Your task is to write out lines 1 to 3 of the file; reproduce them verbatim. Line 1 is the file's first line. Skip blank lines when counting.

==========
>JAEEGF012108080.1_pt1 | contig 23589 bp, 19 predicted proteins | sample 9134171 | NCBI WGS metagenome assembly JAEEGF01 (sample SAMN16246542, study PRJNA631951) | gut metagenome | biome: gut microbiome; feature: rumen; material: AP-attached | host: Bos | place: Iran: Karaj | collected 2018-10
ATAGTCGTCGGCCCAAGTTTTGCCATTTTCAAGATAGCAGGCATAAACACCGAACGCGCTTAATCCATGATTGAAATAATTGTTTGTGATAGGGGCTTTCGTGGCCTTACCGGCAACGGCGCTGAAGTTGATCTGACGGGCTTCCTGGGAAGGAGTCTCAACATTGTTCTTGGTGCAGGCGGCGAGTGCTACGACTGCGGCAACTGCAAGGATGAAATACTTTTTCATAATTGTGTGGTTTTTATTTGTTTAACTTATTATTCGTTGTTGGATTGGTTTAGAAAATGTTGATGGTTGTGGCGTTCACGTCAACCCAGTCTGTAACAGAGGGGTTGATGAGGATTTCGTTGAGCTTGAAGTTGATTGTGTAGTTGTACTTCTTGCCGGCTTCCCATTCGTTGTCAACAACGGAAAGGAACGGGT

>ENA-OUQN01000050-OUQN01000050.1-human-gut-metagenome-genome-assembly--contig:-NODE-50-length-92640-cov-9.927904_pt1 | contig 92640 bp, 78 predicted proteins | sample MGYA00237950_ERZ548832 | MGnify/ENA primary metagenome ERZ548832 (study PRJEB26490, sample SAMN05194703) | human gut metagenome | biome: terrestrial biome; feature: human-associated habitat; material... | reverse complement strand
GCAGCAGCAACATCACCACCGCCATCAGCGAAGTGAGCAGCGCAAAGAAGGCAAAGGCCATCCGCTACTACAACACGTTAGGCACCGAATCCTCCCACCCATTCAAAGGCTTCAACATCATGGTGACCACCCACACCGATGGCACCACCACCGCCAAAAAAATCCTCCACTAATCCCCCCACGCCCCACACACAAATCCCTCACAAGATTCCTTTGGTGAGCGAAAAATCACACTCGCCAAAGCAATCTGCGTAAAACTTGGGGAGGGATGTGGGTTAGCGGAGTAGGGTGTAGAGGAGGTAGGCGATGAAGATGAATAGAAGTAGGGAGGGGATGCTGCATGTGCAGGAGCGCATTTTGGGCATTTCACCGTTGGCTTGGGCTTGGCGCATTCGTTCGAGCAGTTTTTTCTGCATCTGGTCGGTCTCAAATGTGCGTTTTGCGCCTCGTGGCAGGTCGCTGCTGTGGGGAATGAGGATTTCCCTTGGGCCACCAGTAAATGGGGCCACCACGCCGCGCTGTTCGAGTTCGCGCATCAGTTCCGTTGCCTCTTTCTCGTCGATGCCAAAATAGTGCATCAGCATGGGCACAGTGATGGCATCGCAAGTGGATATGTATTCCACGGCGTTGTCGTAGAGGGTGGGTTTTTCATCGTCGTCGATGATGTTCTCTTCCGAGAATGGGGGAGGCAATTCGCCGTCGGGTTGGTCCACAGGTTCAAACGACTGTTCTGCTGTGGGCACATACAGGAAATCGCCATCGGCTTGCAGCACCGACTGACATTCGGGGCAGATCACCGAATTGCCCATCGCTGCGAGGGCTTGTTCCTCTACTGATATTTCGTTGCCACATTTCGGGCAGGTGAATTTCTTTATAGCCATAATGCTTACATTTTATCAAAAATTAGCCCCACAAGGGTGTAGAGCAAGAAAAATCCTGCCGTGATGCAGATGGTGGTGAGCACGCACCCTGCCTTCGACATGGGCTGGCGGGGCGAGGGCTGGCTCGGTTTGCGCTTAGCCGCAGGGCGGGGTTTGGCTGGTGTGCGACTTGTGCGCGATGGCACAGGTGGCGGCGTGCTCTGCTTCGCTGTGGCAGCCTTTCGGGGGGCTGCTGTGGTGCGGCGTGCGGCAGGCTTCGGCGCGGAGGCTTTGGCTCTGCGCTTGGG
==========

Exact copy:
>JAEEGF012108080.1_pt1 | contig 23589 bp, 19 predicted proteins | sample 9134171 | NCBI WGS metagenome assembly JAEEGF01 (sample SAMN16246542, study PRJNA631951) | gut metagenome | biome: gut microbiome; feature: rumen; material: AP-attached | host: Bos | place: Iran: Karaj | collected 2018-10
ATAGTCGTCGGCCCAAGTTTTGCCATTTTCAAGATAGCAGGCATAAACACCGAACGCGCTTAATCCATGATTGAAATAATTGTTTGTGATAGGGGCTTTCGTGGCCTTACCGGCAACGGCGCTGAAGTTGATCTGACGGGCTTCCTGGGAAGGAGTCTCAACATTGTTCTTGGTGCAGGCGGCGAGTGCTACGACTGCGGCAACTGCAAGGATGAAATACTTTTTCATAATTGTGTGGTTTTTATTTGTTTAACTTATTATTCGTTGTTGGATTGGTTTAGAAAATGTTGATGGTTGTGGCGTTCACGTCAACCCAGTCTGTAACAGAGGGGTTGATGAGGATTTCGTTGAGCTTGAAGTTGATTGTGTAGTTGTACTTCTTGCCGGCTTCCCATTCGTTGTCAACAACGGAAAGGAACGGGT

>ENA-OUQN01000050-OUQN01000050.1-human-gut-metagenome-genome-assembly--contig:-NODE-50-length-92640-cov-9.927904_pt1 | contig 92640 bp, 78 predicted proteins | sample MGYA00237950_ERZ548832 | MGnify/ENA primary metagenome ERZ548832 (study PRJEB26490, sample SAMN05194703) | human gut metagenome | biome: terrestrial biome; feature: human-associated habitat; material... | reverse complement strand